By 1944, Irene Dunne was one of the top female stars in Hollywood. A four-time Academy Award nominee for Best Actress, she was in demand by all the major Hollywood studios. In 1943, Dunne signed on to star in a picture at Metro Goldwyn Mayer. A Guy Named Joe paired the actress with Spencer Tracy and a young newcomer named Van Johnson. During filming, Johnson was involved in a serious car accident. Dunne and Tracy didn’t want to replace their co-star, so production was delayed while he recuperated. Since Dunne was already on the lot, MGM scooped her up for The White Cliffs of Dover.
Verse Novel Source for Film
The White Cliffs of Dover is based on a verse novel, The White Cliffs by Alice Duer Miller, published in 1940. The novel was an instant success and sold almost a million copies. Duer Miller was a popular writer and screenwriter. In fact, one of her stories was made into the musical Roberta starring Dunne in 1935.
The White Cliffs of Dover focuses on a young American woman, Susan Dunn (played by Dunne), and her father (the irascible Frank Morgan), who are touring London before the outbreak of World War I. She meets a young British aristocrat and army officer, Sir John Asherwood (Alan Marshall). After a whirlwind courtship they marry, but their honeymoon and marriage are tragically cut short. Susan Dunn Asherwood remains in her adopted country and has a son, John Jr.
Serene and Dignified
The film is told in flashback, as Dunne’s character recalls her younger days while serving as a nurse during World War II. At the beginning of the movie, Dunne plays a young girl of 20, which was quite a stretch since she was 46 years old when the film was released. Even though it’s obvious that Dunne isn’t in her 20s, she captures the spirit of a young woman in both her mannerisms and speech. As the older woman, Dunne is serene and dignified. In his May 12, 1944 review of the film, New York Times critic Bosley Crowther said, “Miss Dunne gives to her character a nice glow of American charm…”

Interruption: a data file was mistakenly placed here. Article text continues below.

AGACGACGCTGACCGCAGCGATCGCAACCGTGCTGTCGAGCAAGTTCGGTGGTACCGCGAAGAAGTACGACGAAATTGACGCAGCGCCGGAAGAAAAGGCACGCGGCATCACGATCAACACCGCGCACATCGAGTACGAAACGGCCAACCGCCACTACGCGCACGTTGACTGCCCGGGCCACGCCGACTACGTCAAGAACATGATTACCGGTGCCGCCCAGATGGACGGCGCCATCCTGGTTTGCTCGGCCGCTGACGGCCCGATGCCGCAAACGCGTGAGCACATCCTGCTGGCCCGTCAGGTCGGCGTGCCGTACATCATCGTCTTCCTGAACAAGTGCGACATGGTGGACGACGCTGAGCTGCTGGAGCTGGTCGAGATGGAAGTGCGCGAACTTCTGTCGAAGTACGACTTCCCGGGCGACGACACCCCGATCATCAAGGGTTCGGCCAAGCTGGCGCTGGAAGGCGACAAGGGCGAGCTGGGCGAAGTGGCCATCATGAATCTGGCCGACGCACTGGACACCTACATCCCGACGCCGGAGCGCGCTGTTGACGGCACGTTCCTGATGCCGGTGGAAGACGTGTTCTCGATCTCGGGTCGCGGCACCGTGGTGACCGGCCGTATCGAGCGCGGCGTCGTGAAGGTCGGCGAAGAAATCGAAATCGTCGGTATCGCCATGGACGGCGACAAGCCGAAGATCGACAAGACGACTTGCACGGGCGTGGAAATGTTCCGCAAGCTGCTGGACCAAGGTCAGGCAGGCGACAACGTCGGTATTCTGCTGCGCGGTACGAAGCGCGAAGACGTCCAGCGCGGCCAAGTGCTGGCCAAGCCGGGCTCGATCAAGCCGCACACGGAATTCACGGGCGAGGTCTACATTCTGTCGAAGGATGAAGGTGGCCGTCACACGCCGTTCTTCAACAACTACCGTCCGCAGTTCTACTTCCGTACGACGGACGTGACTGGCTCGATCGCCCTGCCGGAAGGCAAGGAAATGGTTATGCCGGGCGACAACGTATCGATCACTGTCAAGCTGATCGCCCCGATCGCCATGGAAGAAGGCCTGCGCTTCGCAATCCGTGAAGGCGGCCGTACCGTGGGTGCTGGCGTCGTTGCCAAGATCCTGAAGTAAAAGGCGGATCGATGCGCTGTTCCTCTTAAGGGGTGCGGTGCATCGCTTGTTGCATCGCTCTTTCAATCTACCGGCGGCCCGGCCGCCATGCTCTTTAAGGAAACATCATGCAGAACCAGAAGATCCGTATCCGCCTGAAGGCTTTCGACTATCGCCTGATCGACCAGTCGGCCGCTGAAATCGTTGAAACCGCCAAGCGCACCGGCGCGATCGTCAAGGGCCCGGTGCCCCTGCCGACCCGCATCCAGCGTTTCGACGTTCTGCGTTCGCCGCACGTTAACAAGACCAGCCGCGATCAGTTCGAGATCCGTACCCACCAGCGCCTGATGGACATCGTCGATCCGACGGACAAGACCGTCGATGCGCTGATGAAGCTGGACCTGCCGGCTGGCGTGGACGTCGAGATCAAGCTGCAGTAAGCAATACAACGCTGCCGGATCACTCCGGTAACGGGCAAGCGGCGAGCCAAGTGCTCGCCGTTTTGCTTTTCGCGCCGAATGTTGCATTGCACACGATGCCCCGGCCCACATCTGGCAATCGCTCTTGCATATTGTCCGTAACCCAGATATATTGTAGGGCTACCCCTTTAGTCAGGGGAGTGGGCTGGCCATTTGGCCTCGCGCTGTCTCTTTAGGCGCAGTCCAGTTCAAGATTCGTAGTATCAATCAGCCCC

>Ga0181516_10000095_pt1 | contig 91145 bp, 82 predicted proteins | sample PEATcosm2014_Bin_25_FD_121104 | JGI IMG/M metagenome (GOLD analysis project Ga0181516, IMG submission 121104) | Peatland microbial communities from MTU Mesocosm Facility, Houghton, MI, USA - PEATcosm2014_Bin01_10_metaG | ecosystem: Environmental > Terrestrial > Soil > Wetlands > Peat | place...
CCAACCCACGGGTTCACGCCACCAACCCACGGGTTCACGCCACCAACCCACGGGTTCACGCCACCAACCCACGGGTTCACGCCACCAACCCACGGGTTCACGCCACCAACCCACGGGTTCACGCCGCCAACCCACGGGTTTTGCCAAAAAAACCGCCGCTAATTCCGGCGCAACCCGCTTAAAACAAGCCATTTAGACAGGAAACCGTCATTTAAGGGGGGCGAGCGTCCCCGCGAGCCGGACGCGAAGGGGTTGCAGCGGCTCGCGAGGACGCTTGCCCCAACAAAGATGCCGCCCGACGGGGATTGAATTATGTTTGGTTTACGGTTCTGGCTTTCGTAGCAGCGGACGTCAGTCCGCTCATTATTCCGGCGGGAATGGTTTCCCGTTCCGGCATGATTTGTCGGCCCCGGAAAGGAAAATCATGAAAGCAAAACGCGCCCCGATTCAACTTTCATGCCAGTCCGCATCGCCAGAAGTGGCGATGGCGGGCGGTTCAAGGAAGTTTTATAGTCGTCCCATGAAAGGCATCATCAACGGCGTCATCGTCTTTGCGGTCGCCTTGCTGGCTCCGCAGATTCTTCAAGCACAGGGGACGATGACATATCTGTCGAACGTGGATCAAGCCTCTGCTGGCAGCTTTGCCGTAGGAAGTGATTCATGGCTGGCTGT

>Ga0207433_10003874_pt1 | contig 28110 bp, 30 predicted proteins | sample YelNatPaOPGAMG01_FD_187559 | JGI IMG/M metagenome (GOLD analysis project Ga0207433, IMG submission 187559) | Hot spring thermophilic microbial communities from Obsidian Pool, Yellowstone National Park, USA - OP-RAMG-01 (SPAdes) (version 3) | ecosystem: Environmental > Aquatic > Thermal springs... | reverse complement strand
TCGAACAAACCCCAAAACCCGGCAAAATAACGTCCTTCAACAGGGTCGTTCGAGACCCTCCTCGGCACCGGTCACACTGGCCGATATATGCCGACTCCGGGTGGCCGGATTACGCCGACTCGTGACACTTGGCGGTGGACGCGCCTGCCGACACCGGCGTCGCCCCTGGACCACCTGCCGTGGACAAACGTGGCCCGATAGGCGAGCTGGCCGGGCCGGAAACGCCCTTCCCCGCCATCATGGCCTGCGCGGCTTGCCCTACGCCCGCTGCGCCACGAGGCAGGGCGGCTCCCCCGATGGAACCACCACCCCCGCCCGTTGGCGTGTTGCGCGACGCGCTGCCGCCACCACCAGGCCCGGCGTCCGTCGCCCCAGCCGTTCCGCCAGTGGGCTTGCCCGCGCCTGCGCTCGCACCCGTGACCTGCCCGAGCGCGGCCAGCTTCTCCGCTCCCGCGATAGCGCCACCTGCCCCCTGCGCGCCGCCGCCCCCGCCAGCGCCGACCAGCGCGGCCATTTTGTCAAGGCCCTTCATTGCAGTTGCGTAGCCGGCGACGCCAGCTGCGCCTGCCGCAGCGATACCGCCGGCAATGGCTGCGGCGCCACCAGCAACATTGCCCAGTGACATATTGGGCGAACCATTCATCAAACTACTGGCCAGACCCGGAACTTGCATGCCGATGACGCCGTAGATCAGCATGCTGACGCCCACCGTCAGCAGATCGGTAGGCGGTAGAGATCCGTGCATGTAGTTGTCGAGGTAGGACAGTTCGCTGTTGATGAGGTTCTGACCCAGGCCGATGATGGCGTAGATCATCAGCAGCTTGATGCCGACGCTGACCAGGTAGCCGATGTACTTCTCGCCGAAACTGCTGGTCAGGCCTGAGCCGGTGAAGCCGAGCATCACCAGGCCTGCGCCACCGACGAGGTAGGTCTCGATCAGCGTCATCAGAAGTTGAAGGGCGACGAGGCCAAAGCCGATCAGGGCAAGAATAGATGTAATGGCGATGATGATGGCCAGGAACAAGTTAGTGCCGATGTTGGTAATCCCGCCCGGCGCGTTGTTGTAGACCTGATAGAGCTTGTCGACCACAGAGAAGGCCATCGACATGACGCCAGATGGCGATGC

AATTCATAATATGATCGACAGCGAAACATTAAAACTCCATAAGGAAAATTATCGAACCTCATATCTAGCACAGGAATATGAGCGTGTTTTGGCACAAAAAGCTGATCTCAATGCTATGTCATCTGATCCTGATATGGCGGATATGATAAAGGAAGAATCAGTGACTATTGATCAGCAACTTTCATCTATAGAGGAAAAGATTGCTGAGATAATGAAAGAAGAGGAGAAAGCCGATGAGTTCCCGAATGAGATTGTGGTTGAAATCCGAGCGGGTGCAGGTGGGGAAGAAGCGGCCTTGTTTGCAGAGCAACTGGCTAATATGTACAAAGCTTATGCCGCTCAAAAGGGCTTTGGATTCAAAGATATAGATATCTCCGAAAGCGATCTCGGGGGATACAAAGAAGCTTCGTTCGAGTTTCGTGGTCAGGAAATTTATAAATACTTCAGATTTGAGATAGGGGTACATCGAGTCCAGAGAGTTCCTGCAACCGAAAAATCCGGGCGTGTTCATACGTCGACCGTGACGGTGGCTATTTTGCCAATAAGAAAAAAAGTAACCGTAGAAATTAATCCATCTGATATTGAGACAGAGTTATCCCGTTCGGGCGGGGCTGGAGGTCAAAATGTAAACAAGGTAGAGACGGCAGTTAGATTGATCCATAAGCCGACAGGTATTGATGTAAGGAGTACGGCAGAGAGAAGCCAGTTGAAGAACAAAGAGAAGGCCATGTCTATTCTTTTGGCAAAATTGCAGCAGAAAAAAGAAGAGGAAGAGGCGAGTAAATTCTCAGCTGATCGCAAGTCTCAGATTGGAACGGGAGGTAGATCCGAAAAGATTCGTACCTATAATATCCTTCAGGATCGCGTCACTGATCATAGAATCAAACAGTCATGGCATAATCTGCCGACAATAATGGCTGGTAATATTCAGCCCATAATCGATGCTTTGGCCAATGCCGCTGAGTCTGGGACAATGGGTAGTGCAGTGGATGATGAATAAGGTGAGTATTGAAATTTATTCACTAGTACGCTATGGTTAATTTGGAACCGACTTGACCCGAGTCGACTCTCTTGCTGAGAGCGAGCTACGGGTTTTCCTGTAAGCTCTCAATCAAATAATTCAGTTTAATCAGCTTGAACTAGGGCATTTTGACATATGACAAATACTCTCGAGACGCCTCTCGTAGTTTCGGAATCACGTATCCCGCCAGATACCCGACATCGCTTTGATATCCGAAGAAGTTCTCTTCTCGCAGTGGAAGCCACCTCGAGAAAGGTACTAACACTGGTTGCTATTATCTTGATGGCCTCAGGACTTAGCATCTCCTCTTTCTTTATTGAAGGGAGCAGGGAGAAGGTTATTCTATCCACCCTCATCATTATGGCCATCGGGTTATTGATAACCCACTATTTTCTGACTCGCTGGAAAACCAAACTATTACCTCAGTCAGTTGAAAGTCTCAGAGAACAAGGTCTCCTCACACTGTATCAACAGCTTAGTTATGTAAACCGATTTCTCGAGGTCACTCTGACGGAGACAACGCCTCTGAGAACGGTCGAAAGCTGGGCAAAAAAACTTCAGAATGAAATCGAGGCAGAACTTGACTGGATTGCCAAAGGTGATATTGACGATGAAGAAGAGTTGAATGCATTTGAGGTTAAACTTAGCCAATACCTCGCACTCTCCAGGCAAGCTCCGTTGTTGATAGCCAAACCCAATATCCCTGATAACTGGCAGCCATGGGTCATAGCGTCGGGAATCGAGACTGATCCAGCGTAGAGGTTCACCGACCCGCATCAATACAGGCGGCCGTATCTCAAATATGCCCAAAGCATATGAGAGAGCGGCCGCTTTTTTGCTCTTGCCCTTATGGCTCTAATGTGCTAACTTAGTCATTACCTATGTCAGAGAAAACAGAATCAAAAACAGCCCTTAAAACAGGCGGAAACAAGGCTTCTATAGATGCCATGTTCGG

Alan Marshall and Dunne
Like an earlier MGM release, 1942’s Mrs. Miniver, The White Cliffs of Dover was popular with wartime audiences on both sides of the Atlantic. The novel on which it is based cemented the relationship between the United States and the United Kingdom during the war years. The movie cost $2,343,000 to produce while it earned $4,045,000 in the U.S. and another $2,249,00 in foreign receipts, making it a blockbuster hit and a good choice as MGM’s 20th Anniversary film that year.
In a famous photograph of MGM movie stars commemorating the studio’s 20th anniversary, Dunne, technically not a studio contract player, is seated in the front row, two seats to the left of studio chief, Louis B. Mayer. It’s a tribute to Dunne’s popularity (and Mayer’s keen marketing sense) that she was included in this iconic image.
Stephen Reginald is a freelance writer, editor, and consultant. A long-time amateur student of film, Reginald was the original host for “Meet Me at the Movies,” a monthly classic movie event held in his South Loop Chicago neighborhood. Reginald also teaches adult education classes at Facets Film School in Chicago. For more information, visit Classic Movie Man and South Loop Connection.